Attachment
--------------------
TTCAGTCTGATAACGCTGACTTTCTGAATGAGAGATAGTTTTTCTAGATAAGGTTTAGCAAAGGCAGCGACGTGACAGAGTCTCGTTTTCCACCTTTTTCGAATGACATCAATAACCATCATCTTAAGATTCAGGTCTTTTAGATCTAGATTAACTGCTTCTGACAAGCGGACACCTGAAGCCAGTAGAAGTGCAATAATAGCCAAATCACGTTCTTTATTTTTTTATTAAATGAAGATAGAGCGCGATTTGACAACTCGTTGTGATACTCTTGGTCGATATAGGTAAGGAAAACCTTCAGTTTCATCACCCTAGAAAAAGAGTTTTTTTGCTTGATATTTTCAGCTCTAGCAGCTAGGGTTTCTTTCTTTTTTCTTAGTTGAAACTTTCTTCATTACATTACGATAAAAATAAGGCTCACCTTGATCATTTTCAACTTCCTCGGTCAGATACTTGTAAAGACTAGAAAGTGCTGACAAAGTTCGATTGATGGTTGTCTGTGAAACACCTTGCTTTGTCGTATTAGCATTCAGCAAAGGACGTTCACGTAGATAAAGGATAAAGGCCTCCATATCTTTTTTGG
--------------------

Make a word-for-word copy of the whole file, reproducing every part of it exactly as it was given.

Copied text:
TTCAGTCTGATAACGCTGACTTTCTGAATGAGAGATAGTTTTTCTAGATAAGGTTTAGCAAAGGCAGCGACGTGACAGAGTCTCGTTTTCCACCTTTTTCGAATGACATCAATAACCATCATCTTAAGATTCAGGTCTTTTAGATCTAGATTAACTGCTTCTGACAAGCGGACACCTGAAGCCAGTAGAAGTGCAATAATAGCCAAATCACGTTCTTTATTTTTTTATTAAATGAAGATAGAGCGCGATTTGACAACTCGTTGTGATACTCTTGGTCGATATAGGTAAGGAAAACCTTCAGTTTCATCACCCTAGAAAAAGAGTTTTTTTGCTTGATATTTTCAGCTCTAGCAGCTAGGGTTTCTTTCTTTTTTCTTAGTTGAAACTTTCTTCATTACATTACGATAAAAATAAGGCTCACCTTGATCATTTTCAACTTCCTCGGTCAGATACTTGTAAAGACTAGAAAGTGCTGACAAAGTTCGATTGATGGTTGTCTGTGAAACACCTTGCTTTGTCGTATTAGCATTCAGCAAAGGACGTTCACGTAGATAAAGGATAAAGGCCTCCATATCTTTTTTGG